Robert Aldrich - Gay Life Stories
- Allan Radcliffe
- 28 February 2012
Fascinating insight into the lives of gay men and women throughout history
(Thames & Hudson)
Gay rights have made huge strides in the West in the past couple of decades and with that has come an increase in the numbers of openly gay celebrities from across the spectrum of public life. But what of the many unsung heroes of gay liberation who made their impact in epochs and parts of the world that were far less liberal?
Robert Aldrich’s thoroughly researched and beautifully illustrated book provides an entertaining, accessible survey of remarkable LGBT lives, from earliest history to the AIDS crisis of the 1980s. Refreshingly, Aldrich’s canvass is not limited to the West or to the usual male poster boys of popular gay culture. Walt Whitman, Oscar Wilde and TE Lawrence are dealt with, as might be expected, but there’s also an entire section on ‘Women Who Loved Women’, which includes the French photographer Claude Cahun and the ‘Ladies of Llangollen’, Eleanor Butler and Sarah Ponsonby, who lived together for 50 years in the 18th and 19th centuries, as well as entire chapters devoted to ‘Japonisme’ and ‘Love in the Levant’.
The book’s earliest recorded lives are Khnumhotep and Niankhkhnum, the Egyptian royal manicurists who were entombed together circa 2400BC. For these early entries, including the Biblical adventures of David and Jonathan, Aldrich has inevitably applied some textual interpretation rather than the documentary evidence of later examples, but this only serves to make their inclusion all the more provocative. The large selection of portraits and illustrations, notably a chapter dealing with ‘visions of male beauty’, adds to the thick volume’s aesthetic appeal.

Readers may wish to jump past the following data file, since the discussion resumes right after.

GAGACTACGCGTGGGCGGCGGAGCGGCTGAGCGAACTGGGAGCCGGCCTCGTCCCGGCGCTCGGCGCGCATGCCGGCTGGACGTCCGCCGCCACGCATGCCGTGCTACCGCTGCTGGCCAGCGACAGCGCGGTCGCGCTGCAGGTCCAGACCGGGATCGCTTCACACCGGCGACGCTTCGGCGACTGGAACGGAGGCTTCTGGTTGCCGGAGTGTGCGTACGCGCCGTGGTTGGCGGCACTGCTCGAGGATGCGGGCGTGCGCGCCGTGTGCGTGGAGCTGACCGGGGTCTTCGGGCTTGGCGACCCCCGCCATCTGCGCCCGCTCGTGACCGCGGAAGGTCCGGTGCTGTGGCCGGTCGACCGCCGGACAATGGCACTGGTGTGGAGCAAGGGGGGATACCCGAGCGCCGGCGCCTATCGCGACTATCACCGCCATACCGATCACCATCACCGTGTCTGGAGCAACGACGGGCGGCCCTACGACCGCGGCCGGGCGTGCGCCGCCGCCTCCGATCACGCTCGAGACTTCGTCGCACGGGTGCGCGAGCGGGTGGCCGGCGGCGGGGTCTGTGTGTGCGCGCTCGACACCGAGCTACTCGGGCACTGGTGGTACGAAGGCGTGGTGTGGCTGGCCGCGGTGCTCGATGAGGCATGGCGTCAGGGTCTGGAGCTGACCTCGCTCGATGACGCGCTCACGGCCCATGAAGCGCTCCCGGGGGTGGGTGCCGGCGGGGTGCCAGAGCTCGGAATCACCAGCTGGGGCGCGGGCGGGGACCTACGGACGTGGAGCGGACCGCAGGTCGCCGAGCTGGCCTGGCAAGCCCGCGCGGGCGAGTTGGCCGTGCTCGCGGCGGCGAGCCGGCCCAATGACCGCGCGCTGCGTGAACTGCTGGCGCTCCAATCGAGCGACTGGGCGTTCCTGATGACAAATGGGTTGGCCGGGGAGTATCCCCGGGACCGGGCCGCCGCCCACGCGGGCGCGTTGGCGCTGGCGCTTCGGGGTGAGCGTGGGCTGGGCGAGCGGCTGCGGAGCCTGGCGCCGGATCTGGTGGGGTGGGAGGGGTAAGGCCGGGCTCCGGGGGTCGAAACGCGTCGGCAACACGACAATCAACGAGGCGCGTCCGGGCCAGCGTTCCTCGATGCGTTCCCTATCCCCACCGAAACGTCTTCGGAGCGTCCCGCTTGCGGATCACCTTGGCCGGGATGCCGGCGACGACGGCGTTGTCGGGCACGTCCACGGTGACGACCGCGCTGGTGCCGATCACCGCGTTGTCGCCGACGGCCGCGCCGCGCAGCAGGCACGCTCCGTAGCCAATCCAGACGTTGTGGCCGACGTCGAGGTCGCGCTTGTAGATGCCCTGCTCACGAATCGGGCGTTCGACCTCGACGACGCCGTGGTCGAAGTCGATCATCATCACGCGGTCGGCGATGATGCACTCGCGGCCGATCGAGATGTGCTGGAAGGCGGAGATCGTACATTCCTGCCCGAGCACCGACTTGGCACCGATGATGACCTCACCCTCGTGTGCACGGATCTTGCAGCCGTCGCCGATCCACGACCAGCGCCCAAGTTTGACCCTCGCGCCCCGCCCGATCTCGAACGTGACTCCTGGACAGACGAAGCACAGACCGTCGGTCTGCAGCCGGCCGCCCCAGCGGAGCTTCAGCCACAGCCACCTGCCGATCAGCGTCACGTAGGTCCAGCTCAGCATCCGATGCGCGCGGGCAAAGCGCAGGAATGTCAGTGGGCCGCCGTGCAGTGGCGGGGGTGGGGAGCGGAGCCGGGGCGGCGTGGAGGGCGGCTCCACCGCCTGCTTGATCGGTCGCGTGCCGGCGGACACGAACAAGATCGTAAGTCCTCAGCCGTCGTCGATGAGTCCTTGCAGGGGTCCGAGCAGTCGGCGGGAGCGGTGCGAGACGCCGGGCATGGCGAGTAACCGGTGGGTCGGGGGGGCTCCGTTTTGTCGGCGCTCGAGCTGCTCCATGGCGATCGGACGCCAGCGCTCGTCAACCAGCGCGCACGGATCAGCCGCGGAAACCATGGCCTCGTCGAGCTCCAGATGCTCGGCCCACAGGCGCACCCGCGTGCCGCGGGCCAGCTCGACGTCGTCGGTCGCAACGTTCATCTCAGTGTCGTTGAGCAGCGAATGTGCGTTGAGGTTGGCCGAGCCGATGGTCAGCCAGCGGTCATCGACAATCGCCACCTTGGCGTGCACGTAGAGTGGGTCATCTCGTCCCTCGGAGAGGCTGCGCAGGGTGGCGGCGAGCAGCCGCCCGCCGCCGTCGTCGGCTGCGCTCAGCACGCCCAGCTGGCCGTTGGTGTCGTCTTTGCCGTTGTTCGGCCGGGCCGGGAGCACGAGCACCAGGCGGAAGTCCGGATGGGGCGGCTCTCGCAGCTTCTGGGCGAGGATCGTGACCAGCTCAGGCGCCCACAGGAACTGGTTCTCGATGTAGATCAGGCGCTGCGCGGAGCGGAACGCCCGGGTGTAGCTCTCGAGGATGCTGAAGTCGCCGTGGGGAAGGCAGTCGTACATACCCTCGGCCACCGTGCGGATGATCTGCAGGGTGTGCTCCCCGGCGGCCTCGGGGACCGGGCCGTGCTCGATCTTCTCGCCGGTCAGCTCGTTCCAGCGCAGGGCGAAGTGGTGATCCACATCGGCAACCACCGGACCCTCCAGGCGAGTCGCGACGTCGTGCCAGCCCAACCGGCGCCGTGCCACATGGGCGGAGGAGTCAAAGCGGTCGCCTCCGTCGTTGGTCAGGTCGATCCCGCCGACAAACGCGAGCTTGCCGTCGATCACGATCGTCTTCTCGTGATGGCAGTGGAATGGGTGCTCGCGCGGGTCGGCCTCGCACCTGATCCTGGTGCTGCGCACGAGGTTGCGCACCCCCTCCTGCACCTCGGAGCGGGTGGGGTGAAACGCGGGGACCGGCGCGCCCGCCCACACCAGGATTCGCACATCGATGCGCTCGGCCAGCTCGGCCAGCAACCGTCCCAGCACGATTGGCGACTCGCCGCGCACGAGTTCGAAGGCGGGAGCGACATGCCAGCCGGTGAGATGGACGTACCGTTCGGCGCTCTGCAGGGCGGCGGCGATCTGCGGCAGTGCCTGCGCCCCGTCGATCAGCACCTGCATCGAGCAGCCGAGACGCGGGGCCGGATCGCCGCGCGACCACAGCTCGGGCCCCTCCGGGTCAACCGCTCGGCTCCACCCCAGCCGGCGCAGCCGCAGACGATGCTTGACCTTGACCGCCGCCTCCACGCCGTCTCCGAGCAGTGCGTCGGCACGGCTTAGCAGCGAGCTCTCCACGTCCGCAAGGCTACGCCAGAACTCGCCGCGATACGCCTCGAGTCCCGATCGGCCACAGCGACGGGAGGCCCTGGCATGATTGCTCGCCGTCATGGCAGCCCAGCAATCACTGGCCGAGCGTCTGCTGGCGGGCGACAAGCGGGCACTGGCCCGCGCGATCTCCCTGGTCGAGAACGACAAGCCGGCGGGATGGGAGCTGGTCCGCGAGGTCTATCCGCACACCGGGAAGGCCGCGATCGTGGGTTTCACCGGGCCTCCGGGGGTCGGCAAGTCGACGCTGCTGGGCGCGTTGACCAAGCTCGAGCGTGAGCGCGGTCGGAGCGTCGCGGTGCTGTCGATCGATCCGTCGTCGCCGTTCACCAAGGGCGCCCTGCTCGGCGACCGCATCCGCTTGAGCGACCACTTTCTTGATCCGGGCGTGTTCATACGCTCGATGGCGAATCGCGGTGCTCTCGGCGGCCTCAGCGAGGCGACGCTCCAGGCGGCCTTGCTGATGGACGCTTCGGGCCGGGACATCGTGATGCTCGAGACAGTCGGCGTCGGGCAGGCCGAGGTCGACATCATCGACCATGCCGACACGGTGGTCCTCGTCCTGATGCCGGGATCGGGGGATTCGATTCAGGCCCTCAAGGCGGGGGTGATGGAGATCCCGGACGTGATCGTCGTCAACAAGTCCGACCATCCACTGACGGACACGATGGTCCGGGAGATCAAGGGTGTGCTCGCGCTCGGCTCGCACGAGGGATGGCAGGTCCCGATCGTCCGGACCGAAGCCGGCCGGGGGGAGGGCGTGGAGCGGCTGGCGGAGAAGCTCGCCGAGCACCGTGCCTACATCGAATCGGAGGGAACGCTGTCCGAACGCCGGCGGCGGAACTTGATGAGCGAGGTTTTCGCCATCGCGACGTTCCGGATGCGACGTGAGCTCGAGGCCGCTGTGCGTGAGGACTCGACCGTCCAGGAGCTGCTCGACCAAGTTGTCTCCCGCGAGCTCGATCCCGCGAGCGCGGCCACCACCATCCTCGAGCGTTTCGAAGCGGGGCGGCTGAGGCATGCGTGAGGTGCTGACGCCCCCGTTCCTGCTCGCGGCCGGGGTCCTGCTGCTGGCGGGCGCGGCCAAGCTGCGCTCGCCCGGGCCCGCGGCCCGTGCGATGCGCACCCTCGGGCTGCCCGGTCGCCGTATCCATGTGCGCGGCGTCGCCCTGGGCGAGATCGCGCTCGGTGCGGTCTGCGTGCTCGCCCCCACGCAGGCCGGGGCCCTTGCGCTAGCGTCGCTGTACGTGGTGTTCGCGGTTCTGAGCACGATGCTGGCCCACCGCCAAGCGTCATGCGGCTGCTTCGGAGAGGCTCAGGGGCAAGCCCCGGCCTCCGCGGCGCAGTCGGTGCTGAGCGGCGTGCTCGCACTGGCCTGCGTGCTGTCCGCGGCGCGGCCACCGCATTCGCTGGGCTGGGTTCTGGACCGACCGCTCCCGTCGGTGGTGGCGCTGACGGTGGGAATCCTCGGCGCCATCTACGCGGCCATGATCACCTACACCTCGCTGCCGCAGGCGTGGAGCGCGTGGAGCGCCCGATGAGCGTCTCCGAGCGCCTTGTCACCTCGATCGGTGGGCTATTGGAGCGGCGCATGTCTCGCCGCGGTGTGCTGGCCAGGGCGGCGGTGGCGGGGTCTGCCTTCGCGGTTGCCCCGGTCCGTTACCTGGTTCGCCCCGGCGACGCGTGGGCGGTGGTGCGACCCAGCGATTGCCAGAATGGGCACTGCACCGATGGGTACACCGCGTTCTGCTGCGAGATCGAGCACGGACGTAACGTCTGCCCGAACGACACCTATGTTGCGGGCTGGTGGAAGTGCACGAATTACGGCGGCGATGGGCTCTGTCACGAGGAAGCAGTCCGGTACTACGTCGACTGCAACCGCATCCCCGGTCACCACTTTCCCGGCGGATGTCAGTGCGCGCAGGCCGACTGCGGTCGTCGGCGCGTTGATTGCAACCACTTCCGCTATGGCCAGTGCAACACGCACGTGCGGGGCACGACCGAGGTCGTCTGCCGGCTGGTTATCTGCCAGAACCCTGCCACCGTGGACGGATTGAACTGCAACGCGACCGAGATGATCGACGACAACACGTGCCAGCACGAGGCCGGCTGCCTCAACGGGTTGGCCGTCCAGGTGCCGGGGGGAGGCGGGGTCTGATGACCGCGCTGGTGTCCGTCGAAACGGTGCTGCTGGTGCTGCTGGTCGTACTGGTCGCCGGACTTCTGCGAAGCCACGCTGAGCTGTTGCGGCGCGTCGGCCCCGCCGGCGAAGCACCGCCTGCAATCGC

Some of these defiantly gay life stories are inspirational, some tragic (it’s depressing to note how many of these figures met a violent end at the hands of some disgruntled lover or gay-basher). Others (such as the machinations of the gangster Ronnie Kray) are, frankly, scary. What’s most intriguing, though, is the lack of actors and sportspeople in a book stuffed with writers, visual artists and composers as well as political, religious and military figures. Their omission draws attention to the homophobia and secrecy that has surrounded these areas of popular culture – and continues to plague them today.